An overall misunderstanding

Columbia University announced that they will be hosting six additional ceremonies based on race, ethnicity, income level, and other forms of identity. The statement initiated controversy as some misunderstood the idea, describing it as segregation. However, the point missed was that this would not replace the University’s existing commencement, but act as an add-on opportunity for students of different minority groups to come together and celebrate.

Native, Asian, Latino, and Black graduations are given as options for students to register and participate. A Lavender graduation will also be held for the LGBTQ community as well as a ceremony for low-income and first generation students. The purpose behind this idea is for these groups to celebrate each other’s achievements within a community which they belong.

Comments And Criticism

The responses were multiple, with many believing that such a move from the university signals segregation. Others on the other hand emphasized how universities all around the country have kept this as a tradition for years, highlighting that Columbia is not the only institution to hold such ceremonies.

Columbia’s Response 

The university was quick to clarify the misunderstanding following the negativity which sparked after their announcement was made. In a Twitter statement, they mentioned:

“Reports today and previous tweets misrepresent our multicultural graduation celebrations, which exist in addition to, not instead of, University-wide commencement and individual school Class Days.”

In a continued Twitter thread they stressed the idea of bringing people together rather than separating them. Their goal was to unify students represented by these groups allowing them to share their accomplishments amongst each other.

“These events are important, intimate and welcoming spaces for students aligned with these groups to come together to celebrate their achievements if they wish. They are organized in tandem with students and student groups.”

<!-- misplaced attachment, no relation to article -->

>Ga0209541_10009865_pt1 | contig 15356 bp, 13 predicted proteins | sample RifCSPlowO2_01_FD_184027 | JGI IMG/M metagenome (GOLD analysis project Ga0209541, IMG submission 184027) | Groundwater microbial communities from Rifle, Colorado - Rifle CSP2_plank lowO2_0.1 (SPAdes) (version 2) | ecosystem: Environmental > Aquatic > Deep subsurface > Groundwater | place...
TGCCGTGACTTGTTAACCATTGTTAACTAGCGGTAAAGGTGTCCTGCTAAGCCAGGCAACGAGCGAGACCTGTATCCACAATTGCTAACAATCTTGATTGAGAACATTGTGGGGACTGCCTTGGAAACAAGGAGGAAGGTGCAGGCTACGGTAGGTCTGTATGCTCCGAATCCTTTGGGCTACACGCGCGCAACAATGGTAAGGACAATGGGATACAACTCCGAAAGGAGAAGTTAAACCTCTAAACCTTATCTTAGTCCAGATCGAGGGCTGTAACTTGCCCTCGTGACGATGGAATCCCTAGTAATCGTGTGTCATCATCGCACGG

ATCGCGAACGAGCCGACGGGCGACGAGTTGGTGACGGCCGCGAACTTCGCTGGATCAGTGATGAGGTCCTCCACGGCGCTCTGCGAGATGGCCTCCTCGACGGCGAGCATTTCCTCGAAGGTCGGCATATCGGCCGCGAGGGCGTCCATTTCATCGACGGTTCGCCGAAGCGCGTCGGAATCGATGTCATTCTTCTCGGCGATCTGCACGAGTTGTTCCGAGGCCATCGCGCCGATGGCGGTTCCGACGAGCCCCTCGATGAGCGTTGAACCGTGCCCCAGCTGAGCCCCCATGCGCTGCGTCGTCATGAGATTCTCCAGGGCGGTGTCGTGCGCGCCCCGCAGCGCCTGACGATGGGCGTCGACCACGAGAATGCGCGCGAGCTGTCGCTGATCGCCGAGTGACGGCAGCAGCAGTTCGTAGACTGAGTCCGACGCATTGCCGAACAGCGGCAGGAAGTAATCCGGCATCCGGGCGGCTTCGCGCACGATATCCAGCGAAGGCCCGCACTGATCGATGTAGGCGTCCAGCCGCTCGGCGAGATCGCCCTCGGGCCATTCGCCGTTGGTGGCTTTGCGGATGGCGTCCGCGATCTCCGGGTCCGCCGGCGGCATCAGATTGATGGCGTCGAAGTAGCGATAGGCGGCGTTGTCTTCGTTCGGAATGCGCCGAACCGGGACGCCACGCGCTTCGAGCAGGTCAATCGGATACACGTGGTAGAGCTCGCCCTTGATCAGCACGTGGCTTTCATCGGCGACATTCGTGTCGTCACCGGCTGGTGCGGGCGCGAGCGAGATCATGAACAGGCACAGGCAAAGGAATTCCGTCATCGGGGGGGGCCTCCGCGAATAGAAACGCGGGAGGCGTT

“In most instances, these celebrations evolved from ceremonies originally created by students and alumni. They are open to every student. They are voluntary. And they have become a highly anticipated and valuable part of the Columbia graduation experience.”

Multicultural Graduation Ceremonies

These ceremonies are popular amongst many colleges and universities across the nation. Portland State University and Texas Women’s University have also planned to host multicultural commencement ceremonies later this year. Georgetown University is another example which follows this tradition holding ceremonies for Asian, African, and Latin communities, saying that this is “a way to bring students of color together.”

Fox News Involvement 

The story began heading towards the wrong direction following an article posted by Fox News with the headline, “Columbia University hosting 6 separate graduation ceremonies based on income level, race, ethnicities.” Some misinterpreted the facts, initiating an online uproar accusing the institution of “segregation.”

Chemical engineering professor, Faye McNeill, called out the Fox News story on Twitter describing it as “disingenuous and bile-filled.” He stated how the class of 2021 has gone through many ups and downs regarding their education as a result of the pandemic, thus such a move should be considered uplifting rather than a negative.

“It takes a special kind of negativity to spite the university for making it possible for students to celebrate, if they choose, with the peer groups that have been their support network and life line away from home during this strange and difficult journey, he mentioned.”

Overall Message

The institution’s motive to organize a variety of ceremonies stems from some groups being underrepresented over US history. The aim for universities should be to unite people of different races, ethnicities, and income groups, but simultaneously taking the time to celebrate their achievements individually.